Kunduz (//; Pashto: کندز; Dari: قندوز original name: کُهَندِژ) is a city in northern Afghanistan, the capital of Kunduz Province. The city has a population of about 374,746, making it about the 6th-largest city of Afghanistan, and the largest city in the northeastern section of the country. Kunduz is in the historical Tokharistan region of Bactria, near the confluence of the Kunduz River with the Khanabad River. Kunduz is linked by highways with Kabul to the south, Mazar-i-Sharif to the west, and Badakhshan to the east. Kunduz is also linked with Dushanbe in Tajikistan to the north, via the Afghan dry port of Sherkhan Bandar.
|First mention||329 BC|
|Elevation||391 m (1,283 ft)|
|Time zone||UTC+4:30 (Afghanistan Standard Time)|
The land use of the city (within the municipal boundary) is largely agricultural (65.8% of total area). Residential land comprises nearly half of the 'built-up' land area (48.3%) with 29,877 dwellings. Institutional land comprises 17.9% of built-up land use, given that the airport is within the municipal boundary.
Kunduz is also sometimes spelled (romanized) as Kundûz, Qonduz, Qondûz, Konduz, Kondûz, Kondoz, or Qhunduz. The name of the city is derived from the Persian compound, kohan dež, "old/ancient fort".
Kunduz is the site of the ancient city of Drapsaka. It was a great centre of Buddhist learning and very prosperous during the 3rd century AD.
In the 18th and 19th centuries it was the capital of a rather large eponymous, sometimes independent, sometimes autonomous Uzbek-Tajik khanate that in the 1820s encompassed land from Balkh to the Pamir Mountains. It was part of The Great Game between the British and Russians. This khanate was finally destroyed by Afghanistan in 1859. In the early 20th century, between one-hundred and two-hundred thousand Tajiks and Uzbeks fled the conquest of their homeland by Russian Red Army and settled in northern Afghanistan.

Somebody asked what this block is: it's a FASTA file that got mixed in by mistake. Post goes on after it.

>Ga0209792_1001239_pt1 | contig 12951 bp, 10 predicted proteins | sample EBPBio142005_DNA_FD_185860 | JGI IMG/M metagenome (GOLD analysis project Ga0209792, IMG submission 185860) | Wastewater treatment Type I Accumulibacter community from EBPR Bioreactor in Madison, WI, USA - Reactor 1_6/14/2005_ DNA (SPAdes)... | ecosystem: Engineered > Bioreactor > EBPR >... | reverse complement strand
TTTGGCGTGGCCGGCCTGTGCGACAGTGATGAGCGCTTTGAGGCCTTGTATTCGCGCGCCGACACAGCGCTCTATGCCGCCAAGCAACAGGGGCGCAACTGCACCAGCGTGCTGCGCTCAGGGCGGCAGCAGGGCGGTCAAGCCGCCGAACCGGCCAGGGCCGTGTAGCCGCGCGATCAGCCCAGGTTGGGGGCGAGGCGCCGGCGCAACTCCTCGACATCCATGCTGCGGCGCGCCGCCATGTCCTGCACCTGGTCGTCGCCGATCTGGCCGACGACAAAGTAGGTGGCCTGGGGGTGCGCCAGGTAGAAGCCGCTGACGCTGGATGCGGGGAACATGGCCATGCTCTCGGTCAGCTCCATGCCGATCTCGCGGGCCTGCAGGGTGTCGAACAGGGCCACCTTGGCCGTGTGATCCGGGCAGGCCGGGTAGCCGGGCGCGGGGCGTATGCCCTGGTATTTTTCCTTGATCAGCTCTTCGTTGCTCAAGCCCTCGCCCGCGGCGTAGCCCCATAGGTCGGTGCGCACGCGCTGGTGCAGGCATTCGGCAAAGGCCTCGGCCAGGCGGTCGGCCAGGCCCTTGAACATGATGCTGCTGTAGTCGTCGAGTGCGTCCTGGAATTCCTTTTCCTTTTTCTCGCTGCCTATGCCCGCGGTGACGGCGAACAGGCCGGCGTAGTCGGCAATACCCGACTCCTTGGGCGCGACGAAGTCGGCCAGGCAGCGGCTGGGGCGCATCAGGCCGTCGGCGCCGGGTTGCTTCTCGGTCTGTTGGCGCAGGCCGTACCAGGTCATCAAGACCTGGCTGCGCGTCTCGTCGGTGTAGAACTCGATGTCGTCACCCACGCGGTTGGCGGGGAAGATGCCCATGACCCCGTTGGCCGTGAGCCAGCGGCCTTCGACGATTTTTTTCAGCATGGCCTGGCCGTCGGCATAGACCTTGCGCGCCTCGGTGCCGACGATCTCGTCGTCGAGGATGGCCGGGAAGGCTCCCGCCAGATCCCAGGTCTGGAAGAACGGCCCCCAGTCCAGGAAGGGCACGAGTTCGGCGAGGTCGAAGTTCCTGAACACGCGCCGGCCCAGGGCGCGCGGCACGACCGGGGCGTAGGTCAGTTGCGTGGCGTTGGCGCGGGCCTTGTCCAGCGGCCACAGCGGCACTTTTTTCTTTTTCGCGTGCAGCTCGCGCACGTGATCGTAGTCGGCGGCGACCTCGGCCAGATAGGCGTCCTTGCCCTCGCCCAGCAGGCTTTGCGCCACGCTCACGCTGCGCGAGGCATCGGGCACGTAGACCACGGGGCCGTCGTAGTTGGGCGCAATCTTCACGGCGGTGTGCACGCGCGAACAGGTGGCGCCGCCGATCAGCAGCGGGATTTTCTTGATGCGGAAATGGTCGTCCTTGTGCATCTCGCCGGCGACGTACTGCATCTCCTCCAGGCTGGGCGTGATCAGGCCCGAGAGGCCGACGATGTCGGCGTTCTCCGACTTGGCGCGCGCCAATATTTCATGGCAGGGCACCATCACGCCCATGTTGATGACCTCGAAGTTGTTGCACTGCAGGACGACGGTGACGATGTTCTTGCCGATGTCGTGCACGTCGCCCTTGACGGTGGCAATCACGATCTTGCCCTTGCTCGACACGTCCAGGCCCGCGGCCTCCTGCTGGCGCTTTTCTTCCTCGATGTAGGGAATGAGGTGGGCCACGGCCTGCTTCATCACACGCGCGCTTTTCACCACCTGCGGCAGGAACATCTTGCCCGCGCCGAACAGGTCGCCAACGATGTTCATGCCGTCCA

In the early 20th century, under the governance of Sher Khan Nasher, Kunduz became one of the wealthiest Afghan provinces. This was mainly due to Nasher's founding of the Spinzar Cotton Company, which continues to exist in post-war Afghanistan.
Kunduz is the centre for the northeast provinces and was captured by the Taliban in 1997. It was the last major city held by the Taliban before its fall to US-backed Afghan Northern Alliance forces on 26 November 2001.
During the summer of 2015, the Taliban advanced and attacked the city, which resulted in a battle for control of the city against Afghan forces. Tens of thousands of inhabitants were displaced internally by the fighting. On 28 September 2015 the Taliban flag was again raised in the city center and the Taliban managed to capture the city prison and free many prisoners. The Afghan Armed Forces counter-attacked and managed to re-capture the city in 15 days. The Taliban announced that, after achieving their objectives, they have withdrawn from the city's center. Zabiullah Mujahid, a Taliban spokesperson, said that their main object in leaving the city is to avoid civilian casualties from air raids. In April 2018 the Afghan Air Force conducted an airstrike that killed and injured dozens of civilians at a religious school in Kunduz. On 31 August 2019, the Taliban forces launched another attack on the city, setting off a major battle with local security forces.